I saved this post by John.
What is meant by "Dry Ring Installation?"
With the introduction of engine oil friction modifiers in the mid 1970's a piston/ring installation procedure became popular in the US. Tried and true ring installation methods that were used for generations of mechanics, basically swamp the cylinder and the rings in engine oil, gave problematic results. The engine would smoke.
Some of my first experience with problems with modern engine oil and ring break-in was with Triumph T140's that would "smoke" right out of the crate. It was worse if it was filled with Castrol 20/50 engine oil during set-up. It was typical to re-ring these engines at the 500 mile check-up.
During this period our shop was doing a lot of Japanese performance work, and turned out several Honda 750 fours kitted out with Honda 350 twin pistons making it an 836cc engine a week. These engines also became problematic when assembled with the new, slick, engine oil. At startup they would rival any device designed to turn oil into smoke. The sheer volume of these engines we were doing meant we had to come up with a way to overcome this. The advice I received back then was from Ken Tipton of MTC Engineering. His web site, some 25 years later, still recommends "Dry Ring" installation for his high performance piston kits.
The oils available today, formulated to be even more "slippery," and thus let the engine get better fuel mileage, is many times more problematic than oil was in the late 1970's.
So what has this to do with and what is meant by "Dry Assembly?"
First the cylinder is prepared with a honing stone that provides the proper finish, or grit, for the type of ring chosen. If you have chosen a ring made from grey cast iron ring you would choose a honing stone with a 150 (recommended by Triumph) to 220 (recommended by Hasting) grit. If you have chosen a ring made from Ductile Iron or Steel you would chose a honing stone from 280 to 400 (plus) grit. It is important to match the surface finish of the bore to the ring you have chosen.
A cast iron ring, which requires a certain bore surface "tooth" or surface finish to seat the ring, will not "break-in" in a bore that is finished with a 280 plus finish. Conversely, a 150 to 220 (coarse) finish can remove the protective coating from the face of the ductile or steel ring. These coatings are required, as neither ductile iron or steel is compatible with the iron cylinder. With out these coatings the ring will rapidly wear the cylinder bore.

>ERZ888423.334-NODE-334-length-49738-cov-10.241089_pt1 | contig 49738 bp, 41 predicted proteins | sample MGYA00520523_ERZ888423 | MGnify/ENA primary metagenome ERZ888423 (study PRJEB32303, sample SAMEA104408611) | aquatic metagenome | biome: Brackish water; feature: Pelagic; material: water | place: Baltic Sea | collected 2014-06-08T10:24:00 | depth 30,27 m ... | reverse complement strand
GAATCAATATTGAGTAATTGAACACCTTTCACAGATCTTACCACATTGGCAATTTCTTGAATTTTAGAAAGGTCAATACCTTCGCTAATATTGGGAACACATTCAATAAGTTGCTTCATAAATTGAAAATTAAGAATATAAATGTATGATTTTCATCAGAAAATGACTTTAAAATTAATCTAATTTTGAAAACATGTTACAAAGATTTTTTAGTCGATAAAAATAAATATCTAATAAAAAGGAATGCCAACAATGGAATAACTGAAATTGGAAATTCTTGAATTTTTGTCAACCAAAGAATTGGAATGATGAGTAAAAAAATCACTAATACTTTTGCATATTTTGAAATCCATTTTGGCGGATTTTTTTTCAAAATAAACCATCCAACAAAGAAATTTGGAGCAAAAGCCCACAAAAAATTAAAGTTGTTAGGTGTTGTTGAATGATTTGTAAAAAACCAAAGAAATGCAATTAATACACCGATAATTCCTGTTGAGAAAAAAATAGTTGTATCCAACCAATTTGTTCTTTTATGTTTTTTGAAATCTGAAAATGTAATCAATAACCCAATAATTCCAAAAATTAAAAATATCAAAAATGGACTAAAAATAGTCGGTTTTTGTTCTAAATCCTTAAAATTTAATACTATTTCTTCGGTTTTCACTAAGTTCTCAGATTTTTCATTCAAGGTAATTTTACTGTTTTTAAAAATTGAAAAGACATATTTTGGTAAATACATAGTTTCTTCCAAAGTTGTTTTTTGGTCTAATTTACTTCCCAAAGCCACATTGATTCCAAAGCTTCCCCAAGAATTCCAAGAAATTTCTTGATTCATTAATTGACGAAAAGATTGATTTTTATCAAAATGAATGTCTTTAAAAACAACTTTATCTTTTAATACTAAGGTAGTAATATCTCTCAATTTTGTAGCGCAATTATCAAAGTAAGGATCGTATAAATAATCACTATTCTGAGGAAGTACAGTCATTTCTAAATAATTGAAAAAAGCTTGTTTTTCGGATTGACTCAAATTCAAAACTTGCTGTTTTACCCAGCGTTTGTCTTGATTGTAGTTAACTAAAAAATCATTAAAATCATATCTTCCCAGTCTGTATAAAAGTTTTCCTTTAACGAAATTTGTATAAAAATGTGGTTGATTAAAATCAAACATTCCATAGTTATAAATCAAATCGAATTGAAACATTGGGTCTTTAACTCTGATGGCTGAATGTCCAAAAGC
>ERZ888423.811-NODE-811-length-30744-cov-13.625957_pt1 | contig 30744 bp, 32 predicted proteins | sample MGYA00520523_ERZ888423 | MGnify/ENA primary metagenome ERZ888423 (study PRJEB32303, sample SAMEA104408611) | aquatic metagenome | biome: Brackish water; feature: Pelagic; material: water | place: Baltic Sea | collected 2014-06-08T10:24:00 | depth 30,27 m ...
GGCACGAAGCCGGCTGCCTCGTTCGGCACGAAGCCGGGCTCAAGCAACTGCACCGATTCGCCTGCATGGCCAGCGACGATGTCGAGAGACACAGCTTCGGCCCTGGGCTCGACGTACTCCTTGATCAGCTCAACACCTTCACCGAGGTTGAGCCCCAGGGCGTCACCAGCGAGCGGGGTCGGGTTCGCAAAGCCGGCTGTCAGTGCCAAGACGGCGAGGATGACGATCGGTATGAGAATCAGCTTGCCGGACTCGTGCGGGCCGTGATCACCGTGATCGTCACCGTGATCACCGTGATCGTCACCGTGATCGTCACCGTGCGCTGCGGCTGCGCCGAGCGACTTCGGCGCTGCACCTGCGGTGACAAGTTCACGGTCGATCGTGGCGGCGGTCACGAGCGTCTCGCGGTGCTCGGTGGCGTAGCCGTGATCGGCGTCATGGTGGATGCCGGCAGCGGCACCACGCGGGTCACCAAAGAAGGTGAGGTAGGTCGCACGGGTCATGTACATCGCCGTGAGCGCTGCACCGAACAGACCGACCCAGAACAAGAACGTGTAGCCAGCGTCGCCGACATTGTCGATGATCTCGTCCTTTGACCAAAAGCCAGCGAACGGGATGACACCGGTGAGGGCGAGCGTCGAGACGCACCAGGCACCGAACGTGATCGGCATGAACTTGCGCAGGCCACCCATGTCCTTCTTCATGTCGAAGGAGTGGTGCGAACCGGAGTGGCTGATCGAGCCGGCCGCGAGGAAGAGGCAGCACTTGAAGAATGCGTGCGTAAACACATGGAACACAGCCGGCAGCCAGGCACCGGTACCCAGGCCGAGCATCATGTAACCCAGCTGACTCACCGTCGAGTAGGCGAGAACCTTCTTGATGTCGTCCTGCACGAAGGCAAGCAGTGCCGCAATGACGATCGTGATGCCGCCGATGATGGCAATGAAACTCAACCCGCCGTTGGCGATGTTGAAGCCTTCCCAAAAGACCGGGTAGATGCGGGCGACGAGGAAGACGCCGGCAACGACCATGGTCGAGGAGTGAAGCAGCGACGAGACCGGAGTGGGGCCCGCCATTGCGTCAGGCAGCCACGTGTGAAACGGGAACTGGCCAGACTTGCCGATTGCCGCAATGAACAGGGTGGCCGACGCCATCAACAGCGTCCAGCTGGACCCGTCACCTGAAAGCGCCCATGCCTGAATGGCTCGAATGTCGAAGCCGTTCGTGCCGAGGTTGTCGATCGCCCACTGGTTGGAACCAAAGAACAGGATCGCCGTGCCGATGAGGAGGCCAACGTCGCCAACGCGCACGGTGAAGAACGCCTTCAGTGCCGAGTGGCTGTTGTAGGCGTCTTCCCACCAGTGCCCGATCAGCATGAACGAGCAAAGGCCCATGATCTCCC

After honing the cylinder should be washed in HOT soapy water. The bore scrubbed with a stiff brush. The idea is to remove any remaining stone chips from the hone that get imbedded into the cylinder wall.It has been found that washing in solvent does not remove these chips. The marks left on pistons, where all of the stone chips haven't been removed, are easy to identify.
After washing, a lint free rag which has a small amount of engine oil (or what is popular with a lot of engine builders, automatic transmission fluid) is rubbed on the bore until the rag comes out without any grey haze on it.
Then everything, EXCEPT THE RINGS, is given an appropriate coating of oil:
1. The wrist pins are coated with assembly lube.
2. The skirts of the pistons are given a very thin coating of engine oil (not assembly lube).
3. The rings are left DRY.
4. The cylinder is left with only the light coating of engine oil or automatic transmission fluid. No additional oil is put on the cylinder.
This is what is meant as "dry assembly." It is important to understand that the rings, while not flooded as in past assembly techniques, do not have dry metal to metal contact with the cylinder. I like to call it "drier" assembly.